Federal Paperwork Burden Has Increased
April 30, 2001
Despite a law that aimed to reduce the burden of filling out federal paperwork by one-third over five years, the federal paperwork burden has increased, according to a report from the General Accounting Office.
The paperwork burden is calculated in "burden hours" -- the amount of time it takes individuals and businesses to collect and provide information required by federal agencies.
- Federal agencies estimated their information collections imposed about 7 billion burden hours on the public at the end of fiscal year 1995 (FY) -- just before the Paperwork Reduction Act of 1995 (PRA) of 1995 took effect.
- The PRA required the Office of Information and Regulatory Affairs (OIRA) to set goals of at least a 10-percent reduction in the overall government paperwork burden for each of fiscal years 1996 and 1997, and a 5 percent reduction in each of the next 4 fiscal years.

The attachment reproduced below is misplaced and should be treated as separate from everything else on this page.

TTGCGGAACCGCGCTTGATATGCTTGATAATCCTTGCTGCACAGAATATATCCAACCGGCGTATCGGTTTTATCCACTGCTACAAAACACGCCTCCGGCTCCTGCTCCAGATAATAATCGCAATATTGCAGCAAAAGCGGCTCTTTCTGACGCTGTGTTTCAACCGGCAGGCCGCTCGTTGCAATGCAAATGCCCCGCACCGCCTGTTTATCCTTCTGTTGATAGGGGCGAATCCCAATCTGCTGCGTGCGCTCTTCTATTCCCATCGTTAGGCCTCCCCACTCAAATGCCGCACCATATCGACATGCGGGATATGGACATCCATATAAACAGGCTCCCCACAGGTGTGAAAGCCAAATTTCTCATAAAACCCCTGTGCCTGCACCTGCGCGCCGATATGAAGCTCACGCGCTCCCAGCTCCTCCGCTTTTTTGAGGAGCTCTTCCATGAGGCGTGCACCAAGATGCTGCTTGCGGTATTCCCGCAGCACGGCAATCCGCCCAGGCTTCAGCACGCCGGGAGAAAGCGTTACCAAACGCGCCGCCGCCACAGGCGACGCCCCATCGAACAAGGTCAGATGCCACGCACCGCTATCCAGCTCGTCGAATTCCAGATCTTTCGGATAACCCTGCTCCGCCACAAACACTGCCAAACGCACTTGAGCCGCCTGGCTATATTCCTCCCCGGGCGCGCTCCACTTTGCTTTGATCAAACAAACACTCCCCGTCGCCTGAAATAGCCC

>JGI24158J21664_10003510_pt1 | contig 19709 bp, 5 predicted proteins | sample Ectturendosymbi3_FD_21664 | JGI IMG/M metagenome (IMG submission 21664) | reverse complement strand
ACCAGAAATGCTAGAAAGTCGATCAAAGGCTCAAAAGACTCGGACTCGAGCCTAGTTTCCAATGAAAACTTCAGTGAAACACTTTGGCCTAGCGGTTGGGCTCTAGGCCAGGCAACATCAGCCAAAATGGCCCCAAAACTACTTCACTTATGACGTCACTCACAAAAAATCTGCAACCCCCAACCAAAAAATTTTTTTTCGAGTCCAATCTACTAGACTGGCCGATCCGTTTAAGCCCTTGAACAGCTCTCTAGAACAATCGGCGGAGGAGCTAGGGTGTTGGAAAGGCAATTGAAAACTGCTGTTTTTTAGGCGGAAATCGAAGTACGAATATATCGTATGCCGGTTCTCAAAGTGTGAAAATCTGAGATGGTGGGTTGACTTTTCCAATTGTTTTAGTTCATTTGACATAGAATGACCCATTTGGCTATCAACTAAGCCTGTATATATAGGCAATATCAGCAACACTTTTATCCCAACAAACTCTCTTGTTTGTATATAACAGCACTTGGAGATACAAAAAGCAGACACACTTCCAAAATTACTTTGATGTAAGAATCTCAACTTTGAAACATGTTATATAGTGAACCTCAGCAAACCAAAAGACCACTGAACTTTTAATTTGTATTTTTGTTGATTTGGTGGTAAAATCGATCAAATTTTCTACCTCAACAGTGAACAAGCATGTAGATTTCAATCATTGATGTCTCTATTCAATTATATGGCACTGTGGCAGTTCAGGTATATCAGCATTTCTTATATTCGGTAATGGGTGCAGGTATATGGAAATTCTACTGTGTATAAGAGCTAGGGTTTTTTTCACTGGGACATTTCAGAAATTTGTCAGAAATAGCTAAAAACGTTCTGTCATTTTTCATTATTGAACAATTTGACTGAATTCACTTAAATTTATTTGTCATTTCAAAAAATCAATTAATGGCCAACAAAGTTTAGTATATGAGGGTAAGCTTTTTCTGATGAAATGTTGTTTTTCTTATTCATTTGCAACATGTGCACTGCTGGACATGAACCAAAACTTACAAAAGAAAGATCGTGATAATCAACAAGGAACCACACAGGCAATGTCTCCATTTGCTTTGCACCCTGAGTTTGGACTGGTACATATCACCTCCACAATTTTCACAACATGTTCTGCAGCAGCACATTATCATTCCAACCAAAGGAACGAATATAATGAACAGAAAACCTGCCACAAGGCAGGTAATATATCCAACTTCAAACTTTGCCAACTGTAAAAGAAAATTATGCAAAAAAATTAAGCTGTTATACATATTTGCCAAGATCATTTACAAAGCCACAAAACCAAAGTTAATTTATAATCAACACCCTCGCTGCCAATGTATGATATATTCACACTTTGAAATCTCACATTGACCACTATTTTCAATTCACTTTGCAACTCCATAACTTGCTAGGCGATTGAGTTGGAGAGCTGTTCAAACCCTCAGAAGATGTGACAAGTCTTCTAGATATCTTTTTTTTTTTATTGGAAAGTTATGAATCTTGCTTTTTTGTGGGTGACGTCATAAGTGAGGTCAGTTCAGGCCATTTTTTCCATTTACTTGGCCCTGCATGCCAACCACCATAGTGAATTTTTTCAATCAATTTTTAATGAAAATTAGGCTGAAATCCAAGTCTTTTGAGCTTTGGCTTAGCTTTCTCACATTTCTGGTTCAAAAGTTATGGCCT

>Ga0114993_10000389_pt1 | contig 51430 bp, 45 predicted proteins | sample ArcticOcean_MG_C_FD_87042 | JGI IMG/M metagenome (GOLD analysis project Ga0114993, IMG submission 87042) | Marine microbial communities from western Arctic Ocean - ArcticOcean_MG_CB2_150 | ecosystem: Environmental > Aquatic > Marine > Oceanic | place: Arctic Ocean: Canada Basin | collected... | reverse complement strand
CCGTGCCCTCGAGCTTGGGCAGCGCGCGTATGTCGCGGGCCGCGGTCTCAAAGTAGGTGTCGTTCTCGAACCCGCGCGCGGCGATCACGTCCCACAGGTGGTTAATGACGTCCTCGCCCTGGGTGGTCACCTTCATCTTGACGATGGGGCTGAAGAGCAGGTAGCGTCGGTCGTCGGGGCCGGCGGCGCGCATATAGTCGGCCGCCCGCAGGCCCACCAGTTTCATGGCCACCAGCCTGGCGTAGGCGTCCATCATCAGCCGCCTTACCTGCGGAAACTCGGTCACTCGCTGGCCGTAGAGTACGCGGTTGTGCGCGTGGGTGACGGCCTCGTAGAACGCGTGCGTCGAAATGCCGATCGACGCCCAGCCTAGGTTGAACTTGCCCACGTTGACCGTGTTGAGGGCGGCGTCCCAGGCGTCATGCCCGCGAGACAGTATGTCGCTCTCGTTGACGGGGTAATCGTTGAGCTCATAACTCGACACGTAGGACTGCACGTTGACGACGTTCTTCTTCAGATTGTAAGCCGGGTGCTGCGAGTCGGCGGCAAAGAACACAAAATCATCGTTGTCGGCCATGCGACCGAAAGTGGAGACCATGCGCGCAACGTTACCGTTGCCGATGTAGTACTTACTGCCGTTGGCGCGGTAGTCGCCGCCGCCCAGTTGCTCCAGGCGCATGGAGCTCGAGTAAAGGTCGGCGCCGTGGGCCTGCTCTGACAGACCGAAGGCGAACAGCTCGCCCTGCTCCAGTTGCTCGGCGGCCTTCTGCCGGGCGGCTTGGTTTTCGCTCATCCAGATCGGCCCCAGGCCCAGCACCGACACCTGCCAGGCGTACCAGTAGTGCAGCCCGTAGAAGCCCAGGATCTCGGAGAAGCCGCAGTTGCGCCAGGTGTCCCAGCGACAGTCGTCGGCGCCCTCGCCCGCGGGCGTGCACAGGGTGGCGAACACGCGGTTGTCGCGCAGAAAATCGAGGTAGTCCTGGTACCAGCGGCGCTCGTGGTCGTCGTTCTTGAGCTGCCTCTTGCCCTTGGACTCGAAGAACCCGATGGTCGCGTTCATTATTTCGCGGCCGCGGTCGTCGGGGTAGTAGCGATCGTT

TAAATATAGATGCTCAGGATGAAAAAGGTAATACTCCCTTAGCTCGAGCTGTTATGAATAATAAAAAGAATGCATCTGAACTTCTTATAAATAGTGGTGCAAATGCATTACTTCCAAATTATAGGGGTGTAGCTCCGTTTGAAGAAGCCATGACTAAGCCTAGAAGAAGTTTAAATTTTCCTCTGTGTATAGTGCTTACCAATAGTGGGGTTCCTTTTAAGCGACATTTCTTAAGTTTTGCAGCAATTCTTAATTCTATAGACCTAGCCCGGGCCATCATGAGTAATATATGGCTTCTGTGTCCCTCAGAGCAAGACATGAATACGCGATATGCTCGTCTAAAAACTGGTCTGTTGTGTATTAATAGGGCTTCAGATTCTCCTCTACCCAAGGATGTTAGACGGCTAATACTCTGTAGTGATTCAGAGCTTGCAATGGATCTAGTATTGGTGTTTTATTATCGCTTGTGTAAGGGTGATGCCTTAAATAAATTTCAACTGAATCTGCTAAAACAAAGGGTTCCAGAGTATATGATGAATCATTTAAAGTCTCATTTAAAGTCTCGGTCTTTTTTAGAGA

- If federal agencies had been able to meet these goals, burden-hours would have fallen 35 percent, to about 4.9 billion hours, by September 30, 2000.
- Instead, the data GAO obtained from OIRA shows the burden increased by about 5 percent during this period, and stood at nearly 7.4 billion hours as of September 30, 2000.
Furthermore, data indicate federal paperwork increased by nearly 180 million burden hours during fiscal year 2000 -- the second-largest 1-year increase since the act was passed.
Some agencies' estimated paperwork burden decreased sharply in 2000, while others' increased. But these changes pale in comparison to changes at the Internal Revenue Service (IRS). The IRS burden rose by about 240 million hours, while the rest of the government decreased by about 70 million burden hours in FY 2000.
Source: Christopher Mihm, "Paperwork Reduction Act Burden Estimates Continue to Increase," GAO-01-648T, April 24, 2001, Testimony, General Accounting Office.
Browse more articles on Government Issues